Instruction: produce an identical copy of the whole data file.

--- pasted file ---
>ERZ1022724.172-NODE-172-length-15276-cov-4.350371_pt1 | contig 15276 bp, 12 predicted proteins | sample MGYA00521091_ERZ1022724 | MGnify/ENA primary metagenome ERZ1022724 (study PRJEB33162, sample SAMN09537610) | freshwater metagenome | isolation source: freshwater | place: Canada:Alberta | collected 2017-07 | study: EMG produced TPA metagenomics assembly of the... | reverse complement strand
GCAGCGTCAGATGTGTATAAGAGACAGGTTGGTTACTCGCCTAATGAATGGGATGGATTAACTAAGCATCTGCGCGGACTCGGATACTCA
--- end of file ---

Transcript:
>ERZ1022724.172-NODE-172-length-15276-cov-4.350371_pt1 | contig 15276 bp, 12 predicted proteins | sample MGYA00521091_ERZ1022724 | MGnify/ENA primary metagenome ERZ1022724 (study PRJEB33162, sample SAMN09537610) | freshwater metagenome | isolation source: freshwater | place: Canada:Alberta | collected 2017-07 | study: EMG produced TPA metagenomics assembly of the... | reverse complement strand
GCAGCGTCAGATGTGTATAAGAGACAGGTTGGTTACTCGCCTAATGAATGGGATGGATTAACTAAGCATCTGCGCGGACTCGGATACTCA